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Pay rise set at 5% but Fed warns established officers will lose out

Uplift officers are getting a big pay rise - but at the expense of experienced officers.

In one of the Johnson government’s final acts, officers have been given a pay deal that will be outstripped by energy and fuel costs.

In a statement issued in the final countdown to Parliament’s summer recess, staff groups were given a settlement alongside other public sector workers which was above the Home Office’s initial offer of 2%.

But it falls well short of the increase officer leaders believed was needed – 9% had been discussed among staff side leaders.

The Fed said the deal was biased in favour of Uplift officers. 

It added the deal was “more disappointing for those longer in service and in supervisory ranks who are also struggling financially”.

The Home Office said it had accepted the recommendations of the Police Remuneration Review Body (PRRB) in full – “reflecting the vital role police officers have on the frontline making our streets safer”.

Police and Crime Commissioners who will have to fund part of the increase said the Home Office had listened to their concerns about financing the deal.

APCC Chair, Marc Jones said: “In terms of affordability, we welcome the fact that the Home Office have reacted to our concerns about funding the settlement and have agreed to fund half of the additional increase. This goes beyond what was already anticipated from the spending review last autumn for the current year and represents closer to 60 per cent of funding in years two and three of the current spending review period."

In detail

The PRRB, now led by former HM Inspector Zoe Billingham, had highlighted concerns around the impact on junior ranks of the cost of living pressures.

The Home Office statement argued that private sector pay deals have stopped at 4% and median full-time salaries “are higher in the public sector, and public sector workers benefit from some of the most generous pensions available”.

Home Secretary Priti Patel said: “It is right that we recognise the extraordinary work of our officers who day in, day out, work tirelessly to keep our streets, communities and country safe.”

The announcement was part of a deal to school teachers, health workers on the Agenda for Change contract (including nurses), doctors and dentists, the armed forces, prison officers, NHS senior managers, the judiciary, senior civil servants and senior military.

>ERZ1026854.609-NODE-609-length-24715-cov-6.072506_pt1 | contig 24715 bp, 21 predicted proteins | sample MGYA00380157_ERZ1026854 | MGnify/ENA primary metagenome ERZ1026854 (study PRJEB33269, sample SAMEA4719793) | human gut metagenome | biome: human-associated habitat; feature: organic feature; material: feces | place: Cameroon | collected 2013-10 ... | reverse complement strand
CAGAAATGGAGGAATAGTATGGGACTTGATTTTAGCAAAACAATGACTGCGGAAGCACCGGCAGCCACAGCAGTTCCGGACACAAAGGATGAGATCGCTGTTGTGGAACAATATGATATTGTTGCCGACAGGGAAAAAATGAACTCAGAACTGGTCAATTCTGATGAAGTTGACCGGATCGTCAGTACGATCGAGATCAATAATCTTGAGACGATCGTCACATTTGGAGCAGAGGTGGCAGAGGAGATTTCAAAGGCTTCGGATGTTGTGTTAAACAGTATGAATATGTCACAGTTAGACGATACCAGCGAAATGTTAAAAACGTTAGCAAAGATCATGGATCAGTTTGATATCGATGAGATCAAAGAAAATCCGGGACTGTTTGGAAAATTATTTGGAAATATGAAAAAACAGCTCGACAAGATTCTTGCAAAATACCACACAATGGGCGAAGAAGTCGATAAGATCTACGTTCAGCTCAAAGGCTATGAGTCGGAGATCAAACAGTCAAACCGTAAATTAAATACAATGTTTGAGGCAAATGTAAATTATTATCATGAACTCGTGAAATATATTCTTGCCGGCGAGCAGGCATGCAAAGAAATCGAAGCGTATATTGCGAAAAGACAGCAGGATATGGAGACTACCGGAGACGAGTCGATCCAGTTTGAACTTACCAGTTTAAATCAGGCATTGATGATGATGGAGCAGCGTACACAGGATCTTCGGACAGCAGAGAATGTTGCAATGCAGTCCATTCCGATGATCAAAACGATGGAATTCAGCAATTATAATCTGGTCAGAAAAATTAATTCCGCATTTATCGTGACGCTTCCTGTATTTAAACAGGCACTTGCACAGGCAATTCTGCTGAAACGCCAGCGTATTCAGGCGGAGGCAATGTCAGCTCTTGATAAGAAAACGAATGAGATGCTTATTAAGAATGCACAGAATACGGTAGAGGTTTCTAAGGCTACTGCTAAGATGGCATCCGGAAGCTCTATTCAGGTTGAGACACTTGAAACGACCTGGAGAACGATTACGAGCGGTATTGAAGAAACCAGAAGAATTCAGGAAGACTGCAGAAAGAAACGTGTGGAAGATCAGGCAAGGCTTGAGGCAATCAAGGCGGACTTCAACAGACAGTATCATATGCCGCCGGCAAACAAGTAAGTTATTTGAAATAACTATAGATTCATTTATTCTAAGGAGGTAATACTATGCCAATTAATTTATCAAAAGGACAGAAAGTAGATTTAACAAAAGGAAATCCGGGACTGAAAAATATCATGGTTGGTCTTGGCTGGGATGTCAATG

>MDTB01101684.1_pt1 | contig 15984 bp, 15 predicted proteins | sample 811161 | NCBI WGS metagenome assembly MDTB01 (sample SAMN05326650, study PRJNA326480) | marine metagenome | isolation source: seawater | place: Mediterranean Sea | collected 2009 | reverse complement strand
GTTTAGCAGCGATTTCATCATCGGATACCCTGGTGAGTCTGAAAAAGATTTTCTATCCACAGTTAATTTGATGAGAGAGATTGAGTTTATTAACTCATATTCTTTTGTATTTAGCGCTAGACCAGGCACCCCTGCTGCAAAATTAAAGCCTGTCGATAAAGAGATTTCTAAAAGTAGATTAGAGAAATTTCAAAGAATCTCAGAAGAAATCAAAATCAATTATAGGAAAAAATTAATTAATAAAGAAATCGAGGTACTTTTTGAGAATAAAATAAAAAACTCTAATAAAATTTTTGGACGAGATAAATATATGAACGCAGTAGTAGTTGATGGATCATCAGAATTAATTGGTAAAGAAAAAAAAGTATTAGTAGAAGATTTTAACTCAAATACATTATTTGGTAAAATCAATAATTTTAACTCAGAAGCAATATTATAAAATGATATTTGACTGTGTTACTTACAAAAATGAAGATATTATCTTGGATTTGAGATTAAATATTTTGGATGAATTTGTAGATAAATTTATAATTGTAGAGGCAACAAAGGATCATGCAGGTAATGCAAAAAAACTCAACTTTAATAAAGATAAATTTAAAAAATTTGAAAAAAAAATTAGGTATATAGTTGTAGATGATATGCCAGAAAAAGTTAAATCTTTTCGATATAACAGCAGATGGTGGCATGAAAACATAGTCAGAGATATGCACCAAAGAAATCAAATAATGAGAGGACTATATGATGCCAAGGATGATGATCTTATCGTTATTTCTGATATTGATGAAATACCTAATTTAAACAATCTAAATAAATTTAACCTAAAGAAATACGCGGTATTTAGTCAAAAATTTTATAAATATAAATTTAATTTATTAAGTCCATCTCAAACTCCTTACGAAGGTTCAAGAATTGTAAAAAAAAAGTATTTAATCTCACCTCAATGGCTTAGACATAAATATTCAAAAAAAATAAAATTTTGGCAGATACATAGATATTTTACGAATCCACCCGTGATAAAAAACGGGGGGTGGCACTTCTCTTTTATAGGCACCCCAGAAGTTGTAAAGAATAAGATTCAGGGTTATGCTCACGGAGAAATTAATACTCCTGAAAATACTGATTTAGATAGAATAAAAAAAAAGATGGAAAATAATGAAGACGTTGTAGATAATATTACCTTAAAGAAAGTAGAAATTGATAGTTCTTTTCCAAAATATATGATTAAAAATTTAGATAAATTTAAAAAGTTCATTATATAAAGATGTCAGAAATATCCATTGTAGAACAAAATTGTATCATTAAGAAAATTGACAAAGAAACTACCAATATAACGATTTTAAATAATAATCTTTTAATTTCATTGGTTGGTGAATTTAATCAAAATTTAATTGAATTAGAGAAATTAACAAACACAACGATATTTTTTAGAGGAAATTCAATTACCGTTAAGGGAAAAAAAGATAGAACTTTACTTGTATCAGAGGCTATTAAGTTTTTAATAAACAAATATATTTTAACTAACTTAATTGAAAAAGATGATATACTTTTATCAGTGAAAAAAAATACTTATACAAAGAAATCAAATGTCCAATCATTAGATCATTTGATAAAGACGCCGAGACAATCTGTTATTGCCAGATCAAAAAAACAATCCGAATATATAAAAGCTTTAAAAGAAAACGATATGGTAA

Federation Chair Steve Hartshorn said the government “still has a long way to go”.

He said: “It is disappointing that the pay increase is not good news for all officers, negatively affecting those in higher ranks. It’s in the government’s direct interest to ensure that all police officers are paid properly and can pay their bills.

“If they don’t, retaining the high-quality officers our country needs - and this government promised - will be doomed to fail.”

An early analysis by officers was that those on the old pension schemes were worst off.

And the Metropolitan Police leaders were less enthusiastic.

Ken Marsh, Chairman of the Met Federation, said: “This is nothing more than yet another derisory pay offer to hard working Police Officers.

“With inflation currently running at more than 9% - and our pay being behind inflation by more than 20% over the past decade – how can it be anything other than another kick in the teeth to our courageous colleagues?”

He added: “Why are we treated like this? Why do we have no choice but to accept such an offer? Because the government know we cannot take industrial action. And they are callously and calculatedly taking advantage of this. The Police officers I represent have had enough of being betrayed like this. What a sorry state of affairs.”

It is unlikely to be the end of row over pay – and the Fed said it would continue to lobby.

Last year’s pay freeze for NHS workers ended after a threat of industrial action.

Unions representing other public sector workers have already warned of strike action. And if they win it will add to calls from grassroots for reviewing the right to strike.

The Fire Brigades Union yesterday voted unanimously to reject the 2% pay offer.

“Firefighters have never taken industrial action lightly but nor can we allow this pay insult to pass without challenge. The employers' proposal would mean a further cut to our real wages and further hardship for our members and their families. That is unacceptable in the face of the cost of living crisis,” it said. 

The officer deal triggers a clause in the pay deal for staff that means Unison will be asking for parity.

The National Police Chiefs’ Council backed the increase and pointed out that force budgets are under pressure.

NPCC Chair, Martin Hewitt, said: “This pay award will help police officers to keep pace with cost of living increases, particularly those who have recently joined policing. The pay award was recommended by an independent body and will assist in recruiting and retaining police officers.

“Both the Home Office and individual forces face financial challenges in accommodating the cost of this pay award. As such, we welcome the additional funding from government and the commitment to additional funds for the next two years until the next spending review.”

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